A healthy adult mouth has 32 permanent teeth. In the United States, adults between the ages of 20 and 64 have an average of 25.5 natural remaining teeth; adults 65 and older have an average of 20.7 remaining teeth. About 1 in 6 seniors has lost all of their teeth.
Given that missing teeth are so common, it’s worth asking why. After all, understanding the most frequent underlying causes of adult tooth loss is the first step in knowing how to prevent the problem for yourself.
Do you already have a gap or two in your smile? It’s important to find the tooth replacement option that best matches your needs.
As experienced oral health experts who specialize in preventive and restorative dentistry, our skilled team at Smiles in Springfield are passionate about helping patients of all ages maintain a healthy smile for life.
Here, Dr. Quang Tran and Dr. Truc Duong consider the main causes of adult tooth loss, explain the steps you can take to avoid it, and discuss why it’s important to fill any gaps you may already have in your smile ASAP.
Why do so many adults lose teeth?
Although physical injuries and oral trauma can (and do) certainly result in lost teeth, dental emergencies aren’t the main cause of adult tooth loss. Most permanent teeth are lost to:
Untreated tooth decay
A small spot of tooth decay is easy to resolve — we simply remove the decay and apply a dental filling to the resulting cavity to restore your tooth.
Deeper decay can often be treated with a tooth-saving root canal, but an extraction is the only way to resolve advanced decay that has damaged a tooth beyond repair. A heavily decayed tooth may also fall out on its own.
Advanced gum disease
Gum (periodontal) disease — or the infection and inflammation of gum and bone tissues that surround and support your teeth — affects nearly half of adults aged 30 and older, and over two-thirds of adults 65 and older.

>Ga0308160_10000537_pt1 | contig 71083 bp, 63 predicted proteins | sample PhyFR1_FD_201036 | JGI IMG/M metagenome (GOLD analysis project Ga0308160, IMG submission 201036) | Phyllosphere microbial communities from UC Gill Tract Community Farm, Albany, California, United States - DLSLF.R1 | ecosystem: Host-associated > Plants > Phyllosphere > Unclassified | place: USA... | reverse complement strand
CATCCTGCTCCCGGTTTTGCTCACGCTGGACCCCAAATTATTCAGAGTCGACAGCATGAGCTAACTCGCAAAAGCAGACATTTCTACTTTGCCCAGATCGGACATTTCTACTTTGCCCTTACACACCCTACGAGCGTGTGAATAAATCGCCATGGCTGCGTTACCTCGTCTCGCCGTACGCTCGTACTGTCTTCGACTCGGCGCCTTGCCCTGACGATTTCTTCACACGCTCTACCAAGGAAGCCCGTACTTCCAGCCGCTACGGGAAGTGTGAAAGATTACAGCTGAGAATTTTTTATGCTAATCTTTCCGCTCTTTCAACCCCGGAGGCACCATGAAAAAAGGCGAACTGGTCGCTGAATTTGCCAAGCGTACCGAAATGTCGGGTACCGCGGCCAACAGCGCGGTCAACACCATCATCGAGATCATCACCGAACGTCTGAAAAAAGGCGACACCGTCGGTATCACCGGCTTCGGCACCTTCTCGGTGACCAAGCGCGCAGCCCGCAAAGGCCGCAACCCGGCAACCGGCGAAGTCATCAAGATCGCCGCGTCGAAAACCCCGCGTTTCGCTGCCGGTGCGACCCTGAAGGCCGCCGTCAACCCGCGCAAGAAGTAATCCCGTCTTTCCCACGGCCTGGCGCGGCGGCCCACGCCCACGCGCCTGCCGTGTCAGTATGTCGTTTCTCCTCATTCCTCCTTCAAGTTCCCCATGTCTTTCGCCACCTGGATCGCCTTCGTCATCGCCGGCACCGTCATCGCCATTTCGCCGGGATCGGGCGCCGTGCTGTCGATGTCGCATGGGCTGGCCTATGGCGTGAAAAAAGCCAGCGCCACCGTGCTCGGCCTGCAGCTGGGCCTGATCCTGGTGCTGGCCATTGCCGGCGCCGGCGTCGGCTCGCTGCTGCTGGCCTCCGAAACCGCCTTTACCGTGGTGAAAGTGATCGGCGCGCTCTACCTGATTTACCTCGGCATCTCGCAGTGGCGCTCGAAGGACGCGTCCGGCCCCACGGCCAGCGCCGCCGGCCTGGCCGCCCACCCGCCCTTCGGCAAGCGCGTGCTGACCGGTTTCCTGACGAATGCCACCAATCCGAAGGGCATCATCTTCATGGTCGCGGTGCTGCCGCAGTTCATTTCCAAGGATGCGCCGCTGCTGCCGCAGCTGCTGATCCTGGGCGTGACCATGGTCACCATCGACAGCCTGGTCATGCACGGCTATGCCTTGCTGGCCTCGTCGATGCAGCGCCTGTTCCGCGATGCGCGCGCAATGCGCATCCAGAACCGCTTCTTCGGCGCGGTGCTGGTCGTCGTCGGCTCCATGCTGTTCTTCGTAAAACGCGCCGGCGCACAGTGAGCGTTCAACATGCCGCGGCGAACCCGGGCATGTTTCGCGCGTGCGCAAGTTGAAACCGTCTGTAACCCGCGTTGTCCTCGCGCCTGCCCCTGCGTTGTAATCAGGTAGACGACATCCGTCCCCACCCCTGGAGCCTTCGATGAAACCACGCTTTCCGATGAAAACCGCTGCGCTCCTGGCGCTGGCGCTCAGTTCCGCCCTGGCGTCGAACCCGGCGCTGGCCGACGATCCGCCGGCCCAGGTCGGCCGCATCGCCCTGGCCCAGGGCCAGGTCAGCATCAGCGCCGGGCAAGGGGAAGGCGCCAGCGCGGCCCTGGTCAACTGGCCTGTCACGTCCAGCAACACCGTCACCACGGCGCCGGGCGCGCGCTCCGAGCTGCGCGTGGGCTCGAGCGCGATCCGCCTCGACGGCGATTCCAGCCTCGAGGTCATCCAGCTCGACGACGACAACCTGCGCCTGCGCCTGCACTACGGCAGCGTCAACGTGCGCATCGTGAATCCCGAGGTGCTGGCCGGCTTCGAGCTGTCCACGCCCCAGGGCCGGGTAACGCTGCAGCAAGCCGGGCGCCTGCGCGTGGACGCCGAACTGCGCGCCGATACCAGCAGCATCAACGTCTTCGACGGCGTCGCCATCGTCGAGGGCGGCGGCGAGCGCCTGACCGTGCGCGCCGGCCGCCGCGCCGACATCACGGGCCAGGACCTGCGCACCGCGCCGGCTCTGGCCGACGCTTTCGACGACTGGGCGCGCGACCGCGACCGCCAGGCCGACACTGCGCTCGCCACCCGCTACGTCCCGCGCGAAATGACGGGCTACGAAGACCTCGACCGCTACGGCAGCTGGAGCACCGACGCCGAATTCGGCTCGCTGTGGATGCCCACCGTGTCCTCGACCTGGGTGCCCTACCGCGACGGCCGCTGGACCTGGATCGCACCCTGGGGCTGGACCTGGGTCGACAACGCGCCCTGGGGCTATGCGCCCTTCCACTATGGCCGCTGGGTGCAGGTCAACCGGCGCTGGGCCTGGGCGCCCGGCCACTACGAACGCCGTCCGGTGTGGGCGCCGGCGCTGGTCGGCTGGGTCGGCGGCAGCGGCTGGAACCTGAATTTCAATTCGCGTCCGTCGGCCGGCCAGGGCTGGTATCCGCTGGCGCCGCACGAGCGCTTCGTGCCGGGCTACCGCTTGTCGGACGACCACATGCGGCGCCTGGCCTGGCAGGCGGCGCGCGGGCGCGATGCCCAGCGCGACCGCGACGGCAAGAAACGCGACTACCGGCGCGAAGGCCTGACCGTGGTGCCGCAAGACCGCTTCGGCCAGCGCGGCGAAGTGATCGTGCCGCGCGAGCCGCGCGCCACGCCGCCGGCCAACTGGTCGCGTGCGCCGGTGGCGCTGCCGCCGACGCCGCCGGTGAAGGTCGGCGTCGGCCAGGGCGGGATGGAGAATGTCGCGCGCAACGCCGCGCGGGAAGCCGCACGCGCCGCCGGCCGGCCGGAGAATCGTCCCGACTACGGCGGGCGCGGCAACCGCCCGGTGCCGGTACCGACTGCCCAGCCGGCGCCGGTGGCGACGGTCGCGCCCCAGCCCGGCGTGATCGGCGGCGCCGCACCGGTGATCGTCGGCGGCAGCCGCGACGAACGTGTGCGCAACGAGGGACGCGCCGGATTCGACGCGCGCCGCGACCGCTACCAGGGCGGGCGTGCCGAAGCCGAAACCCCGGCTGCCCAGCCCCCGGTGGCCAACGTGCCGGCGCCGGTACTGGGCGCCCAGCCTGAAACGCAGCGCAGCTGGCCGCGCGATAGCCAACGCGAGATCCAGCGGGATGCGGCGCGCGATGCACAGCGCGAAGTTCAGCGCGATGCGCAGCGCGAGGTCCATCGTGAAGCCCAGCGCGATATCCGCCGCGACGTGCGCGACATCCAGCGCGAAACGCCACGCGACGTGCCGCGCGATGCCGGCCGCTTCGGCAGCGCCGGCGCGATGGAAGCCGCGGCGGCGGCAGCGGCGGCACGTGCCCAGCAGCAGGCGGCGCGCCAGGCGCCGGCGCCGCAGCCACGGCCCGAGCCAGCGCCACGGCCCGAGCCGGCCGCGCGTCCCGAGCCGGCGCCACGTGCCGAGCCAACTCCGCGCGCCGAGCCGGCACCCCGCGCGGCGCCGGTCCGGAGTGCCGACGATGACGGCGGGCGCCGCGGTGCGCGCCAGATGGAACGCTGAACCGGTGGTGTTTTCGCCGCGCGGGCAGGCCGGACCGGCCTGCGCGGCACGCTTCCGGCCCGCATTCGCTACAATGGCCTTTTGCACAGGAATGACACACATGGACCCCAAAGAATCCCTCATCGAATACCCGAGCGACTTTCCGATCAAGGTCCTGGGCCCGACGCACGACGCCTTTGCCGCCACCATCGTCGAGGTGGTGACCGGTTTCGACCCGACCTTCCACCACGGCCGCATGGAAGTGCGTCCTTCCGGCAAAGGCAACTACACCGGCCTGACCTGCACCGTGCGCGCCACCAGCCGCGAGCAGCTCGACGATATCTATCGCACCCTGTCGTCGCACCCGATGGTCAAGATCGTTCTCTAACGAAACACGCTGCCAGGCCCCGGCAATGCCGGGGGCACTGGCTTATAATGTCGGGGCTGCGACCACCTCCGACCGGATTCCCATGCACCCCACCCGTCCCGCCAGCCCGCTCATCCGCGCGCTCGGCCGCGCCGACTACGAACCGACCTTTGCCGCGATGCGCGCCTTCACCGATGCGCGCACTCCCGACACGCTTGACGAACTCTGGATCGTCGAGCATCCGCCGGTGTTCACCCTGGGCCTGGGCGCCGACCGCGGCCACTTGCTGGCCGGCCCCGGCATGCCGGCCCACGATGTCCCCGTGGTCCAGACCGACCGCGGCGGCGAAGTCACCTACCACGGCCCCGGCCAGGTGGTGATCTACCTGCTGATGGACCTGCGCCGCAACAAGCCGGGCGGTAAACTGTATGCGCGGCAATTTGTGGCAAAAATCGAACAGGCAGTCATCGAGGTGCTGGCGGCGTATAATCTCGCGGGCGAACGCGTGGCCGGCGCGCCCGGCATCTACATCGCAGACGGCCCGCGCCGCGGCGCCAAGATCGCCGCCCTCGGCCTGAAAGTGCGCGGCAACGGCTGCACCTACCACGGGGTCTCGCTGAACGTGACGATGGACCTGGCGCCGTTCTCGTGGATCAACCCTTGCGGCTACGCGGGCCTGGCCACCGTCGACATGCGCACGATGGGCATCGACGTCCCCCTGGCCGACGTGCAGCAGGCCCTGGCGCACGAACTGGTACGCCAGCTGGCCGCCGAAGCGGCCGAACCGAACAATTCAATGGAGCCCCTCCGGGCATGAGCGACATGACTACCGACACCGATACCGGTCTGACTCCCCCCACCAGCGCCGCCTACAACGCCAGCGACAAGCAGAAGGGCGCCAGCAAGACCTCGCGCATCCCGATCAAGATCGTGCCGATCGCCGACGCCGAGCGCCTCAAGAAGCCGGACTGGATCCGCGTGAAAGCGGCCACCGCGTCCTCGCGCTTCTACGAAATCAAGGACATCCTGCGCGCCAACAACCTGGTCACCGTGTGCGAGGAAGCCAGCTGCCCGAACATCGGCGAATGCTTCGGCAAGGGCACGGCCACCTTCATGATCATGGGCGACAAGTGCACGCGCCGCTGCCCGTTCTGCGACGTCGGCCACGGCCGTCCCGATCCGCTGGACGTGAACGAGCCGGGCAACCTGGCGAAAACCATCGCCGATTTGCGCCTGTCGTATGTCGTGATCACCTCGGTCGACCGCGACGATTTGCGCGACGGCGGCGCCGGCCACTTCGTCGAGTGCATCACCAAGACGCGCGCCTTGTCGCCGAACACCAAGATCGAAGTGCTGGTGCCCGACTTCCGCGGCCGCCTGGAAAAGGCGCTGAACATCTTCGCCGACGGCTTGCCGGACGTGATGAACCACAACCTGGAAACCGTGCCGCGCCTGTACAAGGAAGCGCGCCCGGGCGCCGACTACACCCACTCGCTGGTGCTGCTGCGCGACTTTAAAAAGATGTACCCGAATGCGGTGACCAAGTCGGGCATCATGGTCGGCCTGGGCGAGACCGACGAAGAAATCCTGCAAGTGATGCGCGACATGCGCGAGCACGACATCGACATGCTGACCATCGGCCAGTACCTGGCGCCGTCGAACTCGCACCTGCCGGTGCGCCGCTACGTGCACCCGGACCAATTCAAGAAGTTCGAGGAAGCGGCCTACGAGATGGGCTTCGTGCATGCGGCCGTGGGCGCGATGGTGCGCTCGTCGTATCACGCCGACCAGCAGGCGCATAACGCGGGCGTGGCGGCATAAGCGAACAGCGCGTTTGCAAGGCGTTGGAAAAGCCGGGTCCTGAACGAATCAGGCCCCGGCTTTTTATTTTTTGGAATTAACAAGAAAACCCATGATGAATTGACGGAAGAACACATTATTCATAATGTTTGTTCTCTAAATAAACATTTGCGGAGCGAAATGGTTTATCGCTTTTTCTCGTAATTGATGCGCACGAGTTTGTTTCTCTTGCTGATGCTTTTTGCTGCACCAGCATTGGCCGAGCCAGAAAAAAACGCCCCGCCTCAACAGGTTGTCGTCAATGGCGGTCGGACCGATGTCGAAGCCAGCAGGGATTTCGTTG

Early gum disease (gingivitis) can be reversed with proper care, but advanced, untreated gum disease is a leading cause of tooth loss.
Key contributing factors
Poor oral hygiene habits and a sugar-rich diet are key factors that increase your risk of dental decay as well as gum disease. Other factors that can undermine your oral health and promote the faster advancement of gum disease include:
- Smoking (tobacco use)
- Uncontrolled diabetes
- Poorly managed stress
- High estrogen levels (i.e., pregnancy)
- Medications that cause dry mouth
- A dental bridge that no longer fits
Without a doubt, tooth loss is a problem that gets worse with age: The older you are, the more likely you are to have multiple gaps in your smile.
Reduce your risk of adult tooth loss
Adult tooth loss may be exceptionally common, but it doesn’t have to be. Just as we know its primary causes, we also know how to prevent it. To substantially reduce your risk of losing your permanent teeth, you should:
Practice good oral hygiene habits
Brush your teeth thoroughly with a soft-bristled brush and non-abrasive, fluoride-containing toothpaste at least twice a day: once in the morning, and once again in the evening before you go to bed. Floss at least once a day to remove food particles between your teeth.
See your dentist twice a year
Twice-yearly dental exams and professional cleanings along with regular digital X-rays help you stay on top of your oral health.
A dentist can spot and address decay in its early, most treatable stage, clear away tartar buildup so it won’t solidify into calcified plaque, and clear away the plaque along your gumline that can readily lead to tooth decay and gum disease. In fact, a professional dental cleaning is the only way to clear away disease-promoting plaque.
From gum-saving periodontal therapy to enamel-protecting fluoride treatments and dental sealants, our team knows exactly what you need — and when — to keep your mouth as healthy as possible.
Change unhealthy lifestyle habits
Limiting your intake of sugary foods and quitting smoking are top lifestyle changes that can go a long way toward protecting and preserving your oral health.
Manage chronic health conditions
Keeping chronic diseases under control — especially diabetes — helps protect your oral health, too. It’s also important to schedule regular dental checkups during pregnancy, when hormonal changes can give rise to gingivitis or exacerbate existing gum disease.
Know your tooth replacement options
If you do lose a tooth, replacing it with the right dental restoration is the best way to maintain bite function, prevent further tooth loss, and protect your long-term oral health.
The tooth replacement solution that’s best for you depends on your gum and jawbone health and the number of teeth you’re missing, among other factors. The following solutions can be customized in a variety of ways to meet various restorative needs:
Are you ready to reduce your risk of adult tooth loss? We can help. Call 703-595-2403 or send our team a message here on the website to schedule your next dental exam and cleaning at Smiles in Springfield in Springfield, Virginia, today.